From the smallest plants and animals invisible to the human eye to entire ecosystems, every living thing depends on and is intricately linked by water.

Tune in to 88.1 WYPR every Tuesday at 5:45 pm as John brings to the surface important issues and fascinating discoveries making waves in the world today.

June 12, 2013: Explore the Shore

A Blue View podcast

Click here to listen to John discuss the importance
of responsibly enjoying the shore!

Whether boating, fishing, or just walking along the sandy shore, spending time on the water is a classic summer pastime. For many of us, these visits are an opportunity to explore. From birds, crabs, and fish, to the occasional dolphin and seal sighting, an amazing diversity of life lives in harmony along the shore. It is critical, though, as many of us make our way to the water, that we take responsibility for the ways that our actions impact the environment.

When we get too close to certain wildlife, for example, we can unintentionally cause a nest failure or force an animal to flee, putting its survival at risk. Never feed wildlife, not even the bread scraps from your beach picnic, and avoid sensitive sand dunes by sticking to walkways. And when boating, obey posted speed limits and slow down while motoring through shallow waterways. Respect these natural habitats by observing wildlife from a distance—close enough to appreciate the beauty of these incredible ecosystems but far enough away to leave wildlife and plants undisturbed.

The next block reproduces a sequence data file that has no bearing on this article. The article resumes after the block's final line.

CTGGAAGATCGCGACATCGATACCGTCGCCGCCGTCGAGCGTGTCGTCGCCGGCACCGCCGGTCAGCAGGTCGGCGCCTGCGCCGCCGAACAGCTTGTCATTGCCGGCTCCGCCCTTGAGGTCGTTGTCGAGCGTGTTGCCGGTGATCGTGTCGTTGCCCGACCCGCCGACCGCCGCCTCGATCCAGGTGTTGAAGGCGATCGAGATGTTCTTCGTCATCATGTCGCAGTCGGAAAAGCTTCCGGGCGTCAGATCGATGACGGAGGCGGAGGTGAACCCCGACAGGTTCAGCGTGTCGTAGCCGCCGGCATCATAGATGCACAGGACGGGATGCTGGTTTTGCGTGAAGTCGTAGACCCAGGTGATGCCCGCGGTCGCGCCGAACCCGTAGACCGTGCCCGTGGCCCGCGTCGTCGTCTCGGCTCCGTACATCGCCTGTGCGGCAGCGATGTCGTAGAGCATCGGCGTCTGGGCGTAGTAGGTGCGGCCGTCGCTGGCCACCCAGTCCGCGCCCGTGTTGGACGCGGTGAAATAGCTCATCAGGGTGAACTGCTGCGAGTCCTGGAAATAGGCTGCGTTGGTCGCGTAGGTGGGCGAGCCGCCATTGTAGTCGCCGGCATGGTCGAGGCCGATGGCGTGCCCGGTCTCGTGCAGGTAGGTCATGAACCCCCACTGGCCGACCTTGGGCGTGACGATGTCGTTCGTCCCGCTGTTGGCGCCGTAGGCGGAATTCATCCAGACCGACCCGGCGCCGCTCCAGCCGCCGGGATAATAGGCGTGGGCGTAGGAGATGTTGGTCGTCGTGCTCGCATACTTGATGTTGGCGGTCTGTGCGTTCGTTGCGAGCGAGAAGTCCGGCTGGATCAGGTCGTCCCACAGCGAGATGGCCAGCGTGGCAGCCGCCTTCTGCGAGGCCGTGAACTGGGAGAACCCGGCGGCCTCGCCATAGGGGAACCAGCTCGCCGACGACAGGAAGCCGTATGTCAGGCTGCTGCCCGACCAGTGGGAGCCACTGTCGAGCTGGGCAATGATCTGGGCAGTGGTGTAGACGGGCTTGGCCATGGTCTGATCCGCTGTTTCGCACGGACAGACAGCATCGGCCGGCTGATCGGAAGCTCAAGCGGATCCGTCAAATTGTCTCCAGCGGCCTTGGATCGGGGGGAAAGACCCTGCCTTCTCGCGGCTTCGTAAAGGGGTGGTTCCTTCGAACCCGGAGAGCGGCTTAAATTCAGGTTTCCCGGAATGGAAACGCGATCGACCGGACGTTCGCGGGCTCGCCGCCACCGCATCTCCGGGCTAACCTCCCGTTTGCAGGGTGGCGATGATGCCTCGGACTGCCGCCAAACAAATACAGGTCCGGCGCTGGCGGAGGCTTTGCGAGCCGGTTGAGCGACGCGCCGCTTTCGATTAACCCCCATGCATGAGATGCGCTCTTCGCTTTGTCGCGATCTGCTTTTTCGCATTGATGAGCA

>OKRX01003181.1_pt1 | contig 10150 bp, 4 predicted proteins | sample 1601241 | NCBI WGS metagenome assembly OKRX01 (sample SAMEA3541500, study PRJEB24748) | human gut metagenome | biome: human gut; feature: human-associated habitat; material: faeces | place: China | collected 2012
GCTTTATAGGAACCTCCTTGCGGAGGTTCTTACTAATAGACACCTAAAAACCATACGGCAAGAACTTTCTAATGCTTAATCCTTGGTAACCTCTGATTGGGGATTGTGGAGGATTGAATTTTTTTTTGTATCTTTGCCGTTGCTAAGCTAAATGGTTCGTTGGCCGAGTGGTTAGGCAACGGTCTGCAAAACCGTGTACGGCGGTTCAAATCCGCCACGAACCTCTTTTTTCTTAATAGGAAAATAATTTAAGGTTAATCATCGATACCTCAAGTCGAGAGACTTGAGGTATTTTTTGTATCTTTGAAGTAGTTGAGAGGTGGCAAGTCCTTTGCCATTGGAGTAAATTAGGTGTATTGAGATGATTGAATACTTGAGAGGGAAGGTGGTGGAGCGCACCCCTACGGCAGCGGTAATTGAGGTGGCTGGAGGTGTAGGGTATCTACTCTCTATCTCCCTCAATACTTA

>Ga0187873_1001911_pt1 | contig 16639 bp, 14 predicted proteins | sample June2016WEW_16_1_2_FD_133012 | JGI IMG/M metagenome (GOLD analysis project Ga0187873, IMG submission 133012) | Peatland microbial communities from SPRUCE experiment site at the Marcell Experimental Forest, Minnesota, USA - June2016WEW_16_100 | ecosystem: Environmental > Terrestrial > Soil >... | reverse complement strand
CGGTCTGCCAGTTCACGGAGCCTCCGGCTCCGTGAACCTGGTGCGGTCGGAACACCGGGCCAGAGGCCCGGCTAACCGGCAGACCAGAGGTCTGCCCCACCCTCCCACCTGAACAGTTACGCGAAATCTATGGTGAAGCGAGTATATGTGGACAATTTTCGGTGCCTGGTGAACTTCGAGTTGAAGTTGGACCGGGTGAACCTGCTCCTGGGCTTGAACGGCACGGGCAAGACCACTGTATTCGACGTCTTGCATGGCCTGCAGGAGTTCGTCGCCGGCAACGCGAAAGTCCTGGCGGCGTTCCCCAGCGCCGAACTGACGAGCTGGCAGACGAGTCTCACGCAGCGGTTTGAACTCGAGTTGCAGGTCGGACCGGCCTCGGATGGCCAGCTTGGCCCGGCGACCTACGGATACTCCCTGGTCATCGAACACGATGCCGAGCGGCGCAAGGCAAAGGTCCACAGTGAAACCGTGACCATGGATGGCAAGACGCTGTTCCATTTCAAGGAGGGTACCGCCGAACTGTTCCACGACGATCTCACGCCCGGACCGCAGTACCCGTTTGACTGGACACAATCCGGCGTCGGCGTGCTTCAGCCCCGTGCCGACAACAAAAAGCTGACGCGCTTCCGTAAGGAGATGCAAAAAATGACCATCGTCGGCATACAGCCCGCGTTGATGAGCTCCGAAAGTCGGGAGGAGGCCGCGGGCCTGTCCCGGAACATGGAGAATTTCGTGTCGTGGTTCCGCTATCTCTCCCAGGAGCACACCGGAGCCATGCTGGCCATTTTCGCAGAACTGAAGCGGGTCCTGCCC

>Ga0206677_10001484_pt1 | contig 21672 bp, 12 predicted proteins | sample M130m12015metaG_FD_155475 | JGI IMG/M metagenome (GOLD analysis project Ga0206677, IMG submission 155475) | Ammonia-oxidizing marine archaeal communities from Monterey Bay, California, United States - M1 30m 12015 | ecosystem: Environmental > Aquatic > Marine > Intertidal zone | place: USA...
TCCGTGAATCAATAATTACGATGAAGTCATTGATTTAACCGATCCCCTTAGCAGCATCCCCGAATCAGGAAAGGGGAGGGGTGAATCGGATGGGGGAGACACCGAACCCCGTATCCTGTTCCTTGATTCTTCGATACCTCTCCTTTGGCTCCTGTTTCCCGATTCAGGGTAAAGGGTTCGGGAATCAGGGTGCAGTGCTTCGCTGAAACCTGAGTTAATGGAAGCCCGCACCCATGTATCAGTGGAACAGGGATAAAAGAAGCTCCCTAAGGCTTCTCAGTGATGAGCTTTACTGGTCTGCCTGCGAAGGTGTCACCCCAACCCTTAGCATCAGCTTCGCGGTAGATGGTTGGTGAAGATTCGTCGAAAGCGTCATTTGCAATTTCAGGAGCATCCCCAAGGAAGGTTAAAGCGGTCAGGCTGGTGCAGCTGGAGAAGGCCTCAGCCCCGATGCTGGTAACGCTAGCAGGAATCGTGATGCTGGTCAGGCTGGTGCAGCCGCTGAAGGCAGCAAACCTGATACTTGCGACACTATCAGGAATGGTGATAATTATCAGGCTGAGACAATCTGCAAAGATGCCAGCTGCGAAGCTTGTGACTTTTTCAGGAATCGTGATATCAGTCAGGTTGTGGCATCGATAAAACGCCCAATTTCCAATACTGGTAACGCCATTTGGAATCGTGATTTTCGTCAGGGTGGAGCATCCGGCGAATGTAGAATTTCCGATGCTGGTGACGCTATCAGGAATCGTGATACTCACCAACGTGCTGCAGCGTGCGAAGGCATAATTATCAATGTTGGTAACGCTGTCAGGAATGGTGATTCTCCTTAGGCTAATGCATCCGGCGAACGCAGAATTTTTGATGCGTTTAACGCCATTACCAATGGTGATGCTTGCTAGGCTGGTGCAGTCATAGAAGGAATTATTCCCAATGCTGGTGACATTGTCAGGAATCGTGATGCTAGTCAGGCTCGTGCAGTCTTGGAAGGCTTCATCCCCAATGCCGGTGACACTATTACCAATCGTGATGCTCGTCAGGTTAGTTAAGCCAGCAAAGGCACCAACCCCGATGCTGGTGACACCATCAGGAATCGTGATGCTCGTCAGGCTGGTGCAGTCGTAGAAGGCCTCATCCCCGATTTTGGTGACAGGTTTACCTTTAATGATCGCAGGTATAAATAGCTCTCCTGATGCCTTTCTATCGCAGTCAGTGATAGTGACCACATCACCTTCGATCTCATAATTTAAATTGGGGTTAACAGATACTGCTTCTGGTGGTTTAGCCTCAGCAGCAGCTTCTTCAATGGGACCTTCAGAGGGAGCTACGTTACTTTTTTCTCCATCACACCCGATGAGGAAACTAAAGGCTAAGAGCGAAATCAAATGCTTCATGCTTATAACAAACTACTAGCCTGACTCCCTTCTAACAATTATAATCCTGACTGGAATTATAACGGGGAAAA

It’s also essential to dispose of trash properly. Every summer, people leave their footprints—and a whole lot of trash—along our coasts. From fishing line to plastic bags, our throwaways can throw our oceans into turmoil if we don’t dispose of these materials responsibly.

Fishing line is particularly dangerous to animals. Wildlife often eat or become entangled in monofilament line, which is practically invisible. One unfortunate sea turtle was found with an astounding 590 feet of fishing line in his gut. One study showed that more than 50 percent of sea turtles stranded on a beach contained traces of debris in their digestive tracts. Sixty-five percent of those animals had ingested plastic bags, and it’s no wonder: the U.S. International Trade Commission reported that 102 billion plastic bags were used in the United States in 2008 alone—that’s a bag a day for every woman, man and child.